Work by M.C. Escher and an acrylic by Julian Stanczak lead auction

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Work by M.C. Escher and an acrylic by Julian Stanczak lead auction
Lithograph on paper by Maurits Cornelis (M.C.) Escher (Dutch, 1898-1972), titled Castel Mola and Mount Edna, Sicily, signed, a rare early litho from the artist ($33,825).

BEACHWOOD, OHIO .- Eager bidders blew past high estimates for many of the lots in Neue Auctions’ online-only Art in Bloom sale held on April 27th. The top achievers of the 363 lots that came up for bid were a lithograph by M.C. Escher (Dutch, 1898-1972) that sold for $33,825 and an untitled acrylic on canvas by Julian Stanczak (American, 1928-2017) that finished at $27,675.

The catalog was packed with contemporary art glass, including pieces by Chihuly, Kirkpatrick, Mace, Scanga, Brock, Weinberg, Carlson, Francis, Leppla, Novotny, Roubicek and Smith; as well as many pieces of contemporary artwork, sculpture and fine objects. “It was a solid sale from start to finish, with high prices realized,” said Cynthia Maciejewski of Neue Auctions.

The 1932 lithograph on paper by Maurits Cornelis (M.C.) Escher was titled Castel Mola and Mount Edna, Sicily. It was a rare early litho from Escher that was signed lower left, numbered (“8/24”), and signed and dated in the plate with an “MCE” monogram and date (“12-32”). It measured 9 inches by 12 inches (minus frame) and easily surpassed its $18,000 high estimate.

The early acrylic on canvas painting by Polish-born American artist Julian Stanczak was an untitled work done in 1965, measuring 38 inches by 37 inches as framed. It was artist inscribed in pencil en verso and nicely framed. The painting was hand-done, before the use of tape and, like the Escher litho, it had a high estimate of $18,000 that bidders happily ignored.

Following are additional highlights from the auction. Internet bidding was facilitated by and Prices quoted include a 23 percent buyer’s premium.

There were three stoneware vessels by Claude Conover (American, 1907-1994) in the sale, all consigned from an Oklahoma collection and all three signed and titled to the base. They each had estimates of $6,000-$10,000. One, titled Tzots, was 23 ½ inches tall and sold for $12,300. Another, titled Verac, was 23 inches tall and hit $11,070. Both were ovoid cylindrical form.

There were two bronze sculptures in the auction by Harriet Whitney Frishmuth (American, 1880-1980). One, titled Crest of the Wave (1925), had a greenish brown patination and stood 21 inches tall. It was one of the artist’s most popular sculptures, originally cast as a fountain. The work was signed and raised on a marble base and surpassed its $6,000-$9,000 estimate to garner $11,070.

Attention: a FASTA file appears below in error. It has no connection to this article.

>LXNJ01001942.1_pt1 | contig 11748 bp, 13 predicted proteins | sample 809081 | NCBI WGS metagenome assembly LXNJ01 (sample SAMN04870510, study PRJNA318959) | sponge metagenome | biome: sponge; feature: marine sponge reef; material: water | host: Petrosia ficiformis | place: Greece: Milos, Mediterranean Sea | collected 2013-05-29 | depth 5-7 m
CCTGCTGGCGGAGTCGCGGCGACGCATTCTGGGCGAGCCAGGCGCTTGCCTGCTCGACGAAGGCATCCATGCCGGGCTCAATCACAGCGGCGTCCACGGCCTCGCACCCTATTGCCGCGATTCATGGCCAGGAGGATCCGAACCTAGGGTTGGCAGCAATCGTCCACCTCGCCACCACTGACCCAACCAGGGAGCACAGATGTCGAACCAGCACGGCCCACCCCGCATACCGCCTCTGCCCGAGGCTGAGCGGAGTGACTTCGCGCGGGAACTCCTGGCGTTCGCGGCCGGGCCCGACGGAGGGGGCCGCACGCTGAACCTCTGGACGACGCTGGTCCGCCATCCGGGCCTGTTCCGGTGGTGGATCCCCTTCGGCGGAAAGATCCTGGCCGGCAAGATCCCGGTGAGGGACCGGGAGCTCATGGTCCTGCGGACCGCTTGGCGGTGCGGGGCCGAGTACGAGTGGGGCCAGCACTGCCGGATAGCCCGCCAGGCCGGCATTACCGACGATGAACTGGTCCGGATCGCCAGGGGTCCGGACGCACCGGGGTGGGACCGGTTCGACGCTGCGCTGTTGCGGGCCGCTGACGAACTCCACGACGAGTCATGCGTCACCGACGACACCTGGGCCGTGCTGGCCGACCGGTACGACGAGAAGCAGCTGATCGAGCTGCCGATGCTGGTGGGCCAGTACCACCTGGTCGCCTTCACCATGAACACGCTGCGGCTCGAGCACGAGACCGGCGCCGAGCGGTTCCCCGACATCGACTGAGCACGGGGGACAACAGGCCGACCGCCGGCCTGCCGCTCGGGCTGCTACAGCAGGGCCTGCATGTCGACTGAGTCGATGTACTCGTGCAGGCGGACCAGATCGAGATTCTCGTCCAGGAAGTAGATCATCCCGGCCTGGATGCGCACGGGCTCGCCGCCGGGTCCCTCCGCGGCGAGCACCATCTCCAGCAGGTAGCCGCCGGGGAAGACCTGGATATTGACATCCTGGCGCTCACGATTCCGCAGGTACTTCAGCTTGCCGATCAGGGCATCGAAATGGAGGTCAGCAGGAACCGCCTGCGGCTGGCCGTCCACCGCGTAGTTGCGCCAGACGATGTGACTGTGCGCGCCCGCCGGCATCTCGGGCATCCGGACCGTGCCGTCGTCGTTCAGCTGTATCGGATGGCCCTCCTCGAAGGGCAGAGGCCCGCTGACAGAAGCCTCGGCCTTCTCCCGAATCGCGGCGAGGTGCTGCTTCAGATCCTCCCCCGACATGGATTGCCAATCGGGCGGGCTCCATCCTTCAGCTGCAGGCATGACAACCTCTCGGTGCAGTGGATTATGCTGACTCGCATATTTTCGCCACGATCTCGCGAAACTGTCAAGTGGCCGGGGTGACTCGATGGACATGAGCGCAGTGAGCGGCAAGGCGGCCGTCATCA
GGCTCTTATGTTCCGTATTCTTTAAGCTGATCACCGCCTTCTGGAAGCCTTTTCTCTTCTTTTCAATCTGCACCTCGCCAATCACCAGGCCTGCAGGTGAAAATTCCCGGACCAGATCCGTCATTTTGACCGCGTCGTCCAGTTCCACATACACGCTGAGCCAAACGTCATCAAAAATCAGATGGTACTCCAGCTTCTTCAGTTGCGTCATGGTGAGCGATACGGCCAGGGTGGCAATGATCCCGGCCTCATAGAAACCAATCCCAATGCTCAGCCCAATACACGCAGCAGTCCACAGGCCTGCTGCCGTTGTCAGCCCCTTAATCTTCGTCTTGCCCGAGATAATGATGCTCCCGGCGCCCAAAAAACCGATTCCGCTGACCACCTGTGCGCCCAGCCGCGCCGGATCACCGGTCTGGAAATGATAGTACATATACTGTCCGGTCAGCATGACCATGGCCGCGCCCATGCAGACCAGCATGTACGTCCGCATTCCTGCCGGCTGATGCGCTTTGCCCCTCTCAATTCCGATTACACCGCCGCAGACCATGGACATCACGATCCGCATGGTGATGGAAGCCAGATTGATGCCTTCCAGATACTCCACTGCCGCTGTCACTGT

A lithograph on paper by the surrealist master Salvador Dali (Spanish, 1904-1989), titled Symphonie Bicyclette (1970), was artist signed in pencil lower right and numbered lower left. It was matted and framed, with a sheet size 30 inches by 21 ½ inches (43 inches by 34 inches as framed). Like the Frishmuth, the work had a high estimate of $9,000 but commanded $11,070.

Someone got a great deal on a mixed media glass construction collaboration between Dale Chihuly (American, b. 1941) and Italo Scanga (Italian/American, 1932-2001), a 1995 work titled Pinball Machine. It incorporated painted cast iron, blown glass and painted found objects, including Chihuly blown glass Ikebana Flowers and floats, as well as gilded putti.

Chihuly and Scanga were very close friends and were commissioned to make this piece for the consignor. The lot included a fax copy of the proposed drawing. It was impressive, at 85 inches tall and 57 inches wide, and was signed by both artists and dated 1995 to the cast iron base. The high estimate was an appropriate $25,000, but someone snapped it up for $11,685.

Another unexpected bargain was the oil on canvas Portrait of Henry David Inglis by Sir Henry Raeburn (British/Scotland, 1756-1823). The portrait of the Scottish travel writer and journalist had a canvas size of 30 inches by 25 inches (42 inches by 35 ½ inches as framed). It was supposed to sell for $12,000-$18,000, but a savvy bidder pounced on it for just $10,455.

Back to the overachievers. A Baccarat closepack millefiori (glass of mosaic appearance) paperweight, lovely in appearance and signed and dated 1848, with five silhouette canes including a goat, deer, dog, monkey and rooster, plus a wide variety of multi-colored canes including stars, clovers and floral forms, sailed past its $500-$800 estimate to bring $2,091.

Two colorful acrylic on canvas floral depictions by Dean Drahos (American, 1937-2010) crossed the auction block, both with modest pre-sale estimates of $200-$400. The top earner was an unframed, 18-inch-square work titled Shell Ginger, titled in stenciled letters to the left side panel of the canvas and signed and dated 03-02 to the right side panel. It sold for $2,460.

A modern Hickory Furniture Georgian-style mahogany silver chest on stand, with a squared top over four graduated long drawers, mahogany veneered with crossbanded borders, raised on a squared base and squared legs joined by stretchers, the interiors with flannel silver cloth and fittings, bested its $400 low estimate by more than ten times by hammering for $4,059.

Perhaps the king of the day’s overachievers was an oil on oak panel portrait painting of Simon George of Cornwall, after Hans Holbein the Younger (German, 1497-1593), the original of which is housed at the Stadel Museum in Frankfurt, Germany. The 9 ½ inch by 7 ½ inch work (panel, less frame) had a pre-sale estimate of just $400-$600 but gaveled for a robust $9,225.

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